On September 23, 1998, Hurricane Georges plowed through the Caribbean Islands causing millions of dollars in damage and generating thousands of DRT (disaster recovery team) man hours for the Seabees. The Navy provided generators and water trucks that were taken to nearby cities and damage assessment teams were sent to the local islands.
Shortly after Hurricane Georges ravaged Puerto Rico and most of the Caribbean, the Seabees immediately turned their focus towards Hurricane Mitch, which was the most powerful hurricane of the 1998 season. Mitch left more than 17,000 people dead due to the high winds and heavy rains that Mitch produced creating mud slides that buried thousands in Central America. The Seabees deployed to Honduras participating in operations with Joint Task Force Bravo providing capabilities to conduct engineer reconnaissance, repair roads and bridges, clear debris, remove bridges and build base camps. Naval Mobile Construction Battalion 7 was the first Navy element to arrive in Central America taking part in their second humanitarian mission on the deployment.
Seabees deployed in September 2004 in response to Hurricane Ivan’s destruction to the Naval Air Station Pensacola, Florida. The Seabees cleared hurricane debris, repaired roads, erected tents, and otherwise assisted fellow service members.
Seabee of Naval Mobile Construction Battalion Seven deployed to provide construction support and disaster relief to Haiti following the earthquake in 2010. Seabee divers from Underwater Construction Team One along with Army Engineer divers made repairs to the heavily damaged port facilities in Port-au-Prince. This resulted in the re-opening of the port to allow humanitarian supplies into the country.
The battalion is the fundamental unit of the Naval Construction Force (NCF). Seabee battalions are constituted in such a way as to be self-sustaining in the field. The nomenclature for NCF battalions has evolved over the years.
From the early 1960s through 1991, reserve battalions were referred to as Reserve Naval Mobile Construction Battalions (RNMCB). After 1991, all reserve battalions were renamed to NMCB, signifying the integration of the reserve units with the active units of the NCF.
During the rapid build-up of the Seabees during World War II, the number of battalions in a given area increased and larger construction programs were undertaken. This necessitated a higher command echelon to plan, coordinate, and assign the work of several battalions in one area. As a result, Naval Construction Regiments (NCR) were established in December 1942.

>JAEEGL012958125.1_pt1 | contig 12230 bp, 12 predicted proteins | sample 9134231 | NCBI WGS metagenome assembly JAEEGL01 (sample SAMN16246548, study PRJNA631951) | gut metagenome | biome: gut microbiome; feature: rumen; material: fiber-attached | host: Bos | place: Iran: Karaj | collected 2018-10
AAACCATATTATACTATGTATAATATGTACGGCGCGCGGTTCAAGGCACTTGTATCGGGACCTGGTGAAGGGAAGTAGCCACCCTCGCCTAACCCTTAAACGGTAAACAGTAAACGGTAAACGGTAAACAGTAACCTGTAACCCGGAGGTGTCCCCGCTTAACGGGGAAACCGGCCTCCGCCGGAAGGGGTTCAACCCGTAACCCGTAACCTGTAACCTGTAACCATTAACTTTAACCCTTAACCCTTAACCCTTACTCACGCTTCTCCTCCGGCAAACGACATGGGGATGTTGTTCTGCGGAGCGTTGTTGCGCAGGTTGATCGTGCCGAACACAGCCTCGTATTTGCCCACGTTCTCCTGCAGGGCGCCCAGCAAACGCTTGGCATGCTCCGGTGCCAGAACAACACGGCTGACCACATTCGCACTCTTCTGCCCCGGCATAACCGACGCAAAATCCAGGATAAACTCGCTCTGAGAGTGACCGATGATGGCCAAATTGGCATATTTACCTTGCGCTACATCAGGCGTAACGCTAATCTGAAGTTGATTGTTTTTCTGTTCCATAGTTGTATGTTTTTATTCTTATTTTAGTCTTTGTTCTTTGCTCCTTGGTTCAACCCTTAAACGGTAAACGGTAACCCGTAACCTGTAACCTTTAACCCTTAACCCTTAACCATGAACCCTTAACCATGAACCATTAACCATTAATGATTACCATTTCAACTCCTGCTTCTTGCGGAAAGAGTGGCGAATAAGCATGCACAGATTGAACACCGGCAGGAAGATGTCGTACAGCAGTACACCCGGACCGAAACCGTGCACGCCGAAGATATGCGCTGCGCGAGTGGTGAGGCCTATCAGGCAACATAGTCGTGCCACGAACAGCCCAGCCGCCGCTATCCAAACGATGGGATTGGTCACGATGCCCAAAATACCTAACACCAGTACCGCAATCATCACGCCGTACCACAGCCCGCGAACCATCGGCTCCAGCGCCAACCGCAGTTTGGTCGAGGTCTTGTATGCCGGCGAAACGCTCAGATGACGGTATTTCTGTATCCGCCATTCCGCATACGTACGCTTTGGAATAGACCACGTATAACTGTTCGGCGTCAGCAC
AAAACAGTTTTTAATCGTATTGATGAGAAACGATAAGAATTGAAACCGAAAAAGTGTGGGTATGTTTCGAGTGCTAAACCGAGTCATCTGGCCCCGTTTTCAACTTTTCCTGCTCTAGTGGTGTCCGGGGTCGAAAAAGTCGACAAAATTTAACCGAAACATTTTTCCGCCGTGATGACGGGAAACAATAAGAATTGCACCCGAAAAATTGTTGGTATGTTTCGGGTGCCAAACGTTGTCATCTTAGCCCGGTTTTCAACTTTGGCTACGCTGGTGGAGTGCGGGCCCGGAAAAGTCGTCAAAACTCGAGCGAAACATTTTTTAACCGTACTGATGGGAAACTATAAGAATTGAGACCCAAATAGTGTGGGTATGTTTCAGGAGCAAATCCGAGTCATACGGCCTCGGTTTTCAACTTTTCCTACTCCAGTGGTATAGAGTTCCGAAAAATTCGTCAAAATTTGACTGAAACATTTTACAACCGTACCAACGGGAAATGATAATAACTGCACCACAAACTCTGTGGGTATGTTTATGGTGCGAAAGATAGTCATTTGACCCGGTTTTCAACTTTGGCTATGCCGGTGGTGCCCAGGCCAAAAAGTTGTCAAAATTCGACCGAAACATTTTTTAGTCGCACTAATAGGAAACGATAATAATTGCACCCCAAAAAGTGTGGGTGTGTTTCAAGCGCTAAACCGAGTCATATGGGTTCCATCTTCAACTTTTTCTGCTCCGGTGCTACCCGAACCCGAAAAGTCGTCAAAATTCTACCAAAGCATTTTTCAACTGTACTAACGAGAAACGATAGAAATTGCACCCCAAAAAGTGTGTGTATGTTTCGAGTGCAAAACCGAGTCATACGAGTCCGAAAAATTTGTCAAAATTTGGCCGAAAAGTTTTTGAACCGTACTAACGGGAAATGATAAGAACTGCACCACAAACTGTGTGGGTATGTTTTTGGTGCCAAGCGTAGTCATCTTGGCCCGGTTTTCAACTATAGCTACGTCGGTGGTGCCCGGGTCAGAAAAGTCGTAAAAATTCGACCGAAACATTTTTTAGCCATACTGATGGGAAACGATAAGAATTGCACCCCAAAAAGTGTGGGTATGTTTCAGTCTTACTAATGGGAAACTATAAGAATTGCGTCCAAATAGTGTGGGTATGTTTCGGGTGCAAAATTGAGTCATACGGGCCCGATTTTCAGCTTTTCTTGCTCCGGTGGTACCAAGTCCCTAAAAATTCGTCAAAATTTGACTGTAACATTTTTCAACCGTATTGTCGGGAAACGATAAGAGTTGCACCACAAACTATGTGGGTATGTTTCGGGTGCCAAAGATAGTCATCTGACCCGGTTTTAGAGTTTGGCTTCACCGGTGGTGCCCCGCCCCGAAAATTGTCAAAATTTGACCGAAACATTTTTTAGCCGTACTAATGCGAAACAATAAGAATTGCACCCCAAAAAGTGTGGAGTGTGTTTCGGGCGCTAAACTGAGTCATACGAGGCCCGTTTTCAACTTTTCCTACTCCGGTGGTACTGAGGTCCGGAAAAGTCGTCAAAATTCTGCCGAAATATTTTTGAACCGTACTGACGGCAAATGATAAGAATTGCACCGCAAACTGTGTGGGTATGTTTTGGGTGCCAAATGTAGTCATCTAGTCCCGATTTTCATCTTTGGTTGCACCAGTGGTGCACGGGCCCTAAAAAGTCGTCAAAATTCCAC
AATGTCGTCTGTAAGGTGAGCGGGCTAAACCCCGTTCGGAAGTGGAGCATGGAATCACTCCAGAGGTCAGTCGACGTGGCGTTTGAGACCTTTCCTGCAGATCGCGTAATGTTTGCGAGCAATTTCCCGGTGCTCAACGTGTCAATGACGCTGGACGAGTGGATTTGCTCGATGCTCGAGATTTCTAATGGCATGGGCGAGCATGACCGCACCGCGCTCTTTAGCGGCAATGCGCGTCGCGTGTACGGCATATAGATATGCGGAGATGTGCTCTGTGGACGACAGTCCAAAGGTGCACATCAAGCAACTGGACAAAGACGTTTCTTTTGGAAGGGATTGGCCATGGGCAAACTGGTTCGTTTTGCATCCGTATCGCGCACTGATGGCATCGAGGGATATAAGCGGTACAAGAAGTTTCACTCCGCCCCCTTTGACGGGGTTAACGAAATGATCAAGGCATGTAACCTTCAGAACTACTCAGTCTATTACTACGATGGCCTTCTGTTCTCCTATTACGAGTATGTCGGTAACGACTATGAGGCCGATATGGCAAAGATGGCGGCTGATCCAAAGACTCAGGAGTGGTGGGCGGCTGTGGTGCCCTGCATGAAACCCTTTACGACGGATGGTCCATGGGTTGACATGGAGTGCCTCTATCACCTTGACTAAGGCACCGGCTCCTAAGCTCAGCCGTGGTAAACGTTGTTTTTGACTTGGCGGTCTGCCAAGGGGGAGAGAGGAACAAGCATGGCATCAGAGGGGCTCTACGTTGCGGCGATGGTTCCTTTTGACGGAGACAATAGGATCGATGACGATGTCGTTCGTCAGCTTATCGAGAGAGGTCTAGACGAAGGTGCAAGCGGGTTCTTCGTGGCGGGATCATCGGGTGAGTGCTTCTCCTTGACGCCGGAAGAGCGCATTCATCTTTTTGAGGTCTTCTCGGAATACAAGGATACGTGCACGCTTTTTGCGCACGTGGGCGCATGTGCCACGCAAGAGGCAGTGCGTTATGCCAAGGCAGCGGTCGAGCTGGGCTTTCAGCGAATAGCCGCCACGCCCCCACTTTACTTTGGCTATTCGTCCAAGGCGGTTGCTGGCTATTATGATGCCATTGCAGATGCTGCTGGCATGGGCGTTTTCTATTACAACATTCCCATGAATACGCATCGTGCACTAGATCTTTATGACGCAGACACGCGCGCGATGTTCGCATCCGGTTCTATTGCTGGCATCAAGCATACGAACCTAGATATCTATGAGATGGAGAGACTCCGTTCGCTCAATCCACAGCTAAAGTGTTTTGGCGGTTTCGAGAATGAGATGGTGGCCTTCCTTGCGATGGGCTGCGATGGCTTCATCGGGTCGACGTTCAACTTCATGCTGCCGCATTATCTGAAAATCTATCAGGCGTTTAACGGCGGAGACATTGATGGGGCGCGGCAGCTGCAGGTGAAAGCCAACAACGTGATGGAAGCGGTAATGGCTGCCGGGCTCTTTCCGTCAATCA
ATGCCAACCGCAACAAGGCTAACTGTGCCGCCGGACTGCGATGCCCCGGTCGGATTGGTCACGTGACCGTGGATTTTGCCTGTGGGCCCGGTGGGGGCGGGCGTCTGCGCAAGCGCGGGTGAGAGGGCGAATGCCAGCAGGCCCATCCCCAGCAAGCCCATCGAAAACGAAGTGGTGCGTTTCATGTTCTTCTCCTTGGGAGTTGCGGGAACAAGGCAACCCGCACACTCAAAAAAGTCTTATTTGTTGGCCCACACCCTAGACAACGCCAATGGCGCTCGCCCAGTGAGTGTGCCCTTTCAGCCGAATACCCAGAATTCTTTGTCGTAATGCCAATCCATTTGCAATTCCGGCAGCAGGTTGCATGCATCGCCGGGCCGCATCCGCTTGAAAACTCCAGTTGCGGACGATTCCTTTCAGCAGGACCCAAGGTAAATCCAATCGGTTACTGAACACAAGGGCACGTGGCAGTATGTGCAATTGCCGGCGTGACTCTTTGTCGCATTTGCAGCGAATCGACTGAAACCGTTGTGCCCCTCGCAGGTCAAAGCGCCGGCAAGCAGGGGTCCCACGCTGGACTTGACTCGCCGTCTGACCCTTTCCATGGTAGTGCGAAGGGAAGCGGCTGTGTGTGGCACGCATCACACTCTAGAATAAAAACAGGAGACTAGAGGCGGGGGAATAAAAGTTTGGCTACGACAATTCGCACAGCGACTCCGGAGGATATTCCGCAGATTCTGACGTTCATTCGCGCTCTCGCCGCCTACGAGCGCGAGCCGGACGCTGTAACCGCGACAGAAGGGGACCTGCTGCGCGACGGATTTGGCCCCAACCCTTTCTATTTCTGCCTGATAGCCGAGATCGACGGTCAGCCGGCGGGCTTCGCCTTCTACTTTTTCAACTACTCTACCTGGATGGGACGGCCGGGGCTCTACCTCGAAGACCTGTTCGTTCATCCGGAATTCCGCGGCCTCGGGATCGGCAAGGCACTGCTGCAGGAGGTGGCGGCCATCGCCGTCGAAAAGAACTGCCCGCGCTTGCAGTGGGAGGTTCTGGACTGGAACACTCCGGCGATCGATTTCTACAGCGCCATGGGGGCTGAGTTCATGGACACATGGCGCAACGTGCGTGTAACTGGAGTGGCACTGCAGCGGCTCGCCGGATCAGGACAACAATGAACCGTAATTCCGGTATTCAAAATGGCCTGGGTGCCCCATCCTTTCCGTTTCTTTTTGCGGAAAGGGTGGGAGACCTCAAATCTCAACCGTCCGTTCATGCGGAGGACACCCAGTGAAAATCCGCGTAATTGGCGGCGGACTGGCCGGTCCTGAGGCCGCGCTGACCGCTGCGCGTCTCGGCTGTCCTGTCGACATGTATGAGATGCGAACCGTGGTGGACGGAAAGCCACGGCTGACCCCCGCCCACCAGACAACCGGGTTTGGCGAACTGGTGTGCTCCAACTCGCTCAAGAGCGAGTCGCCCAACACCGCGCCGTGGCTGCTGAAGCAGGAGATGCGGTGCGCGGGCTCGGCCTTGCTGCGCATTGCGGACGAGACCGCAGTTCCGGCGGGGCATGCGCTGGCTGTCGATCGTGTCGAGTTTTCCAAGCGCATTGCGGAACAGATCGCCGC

In April 1943, Naval Construction Brigades (NCB) were organized to coordinate the work of regiments. Brigades were the highest NCF command echelon until early in the 21st Century. At that time, the last two brigades were the SECOND Naval Construction Brigade (2nd NCB) and the THIRD Naval Construction Brigade (3rd NCB). The 2nd NCB commanded Atlantic Fleet Seabee units and the 3rd NCB commanded Pacific Fleet Seabee units. Both brigades were decommissioned in August 2002 and are no longer part of the NCF structure.
Shortly after the commencement of the Global War on Terror, it was realized that a single command interface for global Seabee operations would be required. On August 9, 2002, the FIRST Naval Construction Division (1 NCD) was stood-up and commissioned at NAB Little Creek in Virginia. Since January 2006, 1NCD has been a subordinate unit of Navy Expeditionary Combat Command (NECC).
When first organized during WWII, these units consisted of approximately one-fourth the personnel of an NCB and were intended to take over the maintenance of bases on which major construction had been completed. Today, CBMU's provide public works support at Naval Support Activities, Forward Operating Bases, and Fleet Hospital/Expeditionary Medical Facilities during wartime or contingency operations. They also provide disaster recovery support to Naval Regional Commanders in CONUS.
UCT's deploy worldwide to conduct underwater construction, inspection, repair, and demolition operations of ocean facilities, to include repair of battle damage. They maintain a capability to support a Fleet Marine Force amphibious assault, subsequent combat service support ashore, and self-defense for their camp and facilities under construction.
SRG's are regimental-level command groups tasked with administrative and tactical control of Construction Battalion Centers (CBC) and their permanently assigned NCF units when in homeport. The two SRG's were renamed from NCR's in January 2003. Currently the TWENTIETH Seabee Readiness Group (20th SRG) is based at CBC Gulfport, and the THIRTY-FIRST Seabee Readiness Group (31st SRG) is based at CBC Port Hueneme.
ACB's (also abbreviated as PHIBCB) evolved out of pontoon assembly battalions formed as part of the Seabees during WWII. After the war, these battalions (originally MCBs 104 and 105) were renamed ACB's and assigned to Naval Beach Groups. Today, while the ACBs are part of the NCF, they do not report to 1 NCD, instead reporting to surface TYCOMs. Additionally, the ACBs have a different personnel mix than an NMCB with half the enlisted personnel being traditional Seabee rates and the other half being fleet rates.
NCF unit types that are no longer in use include: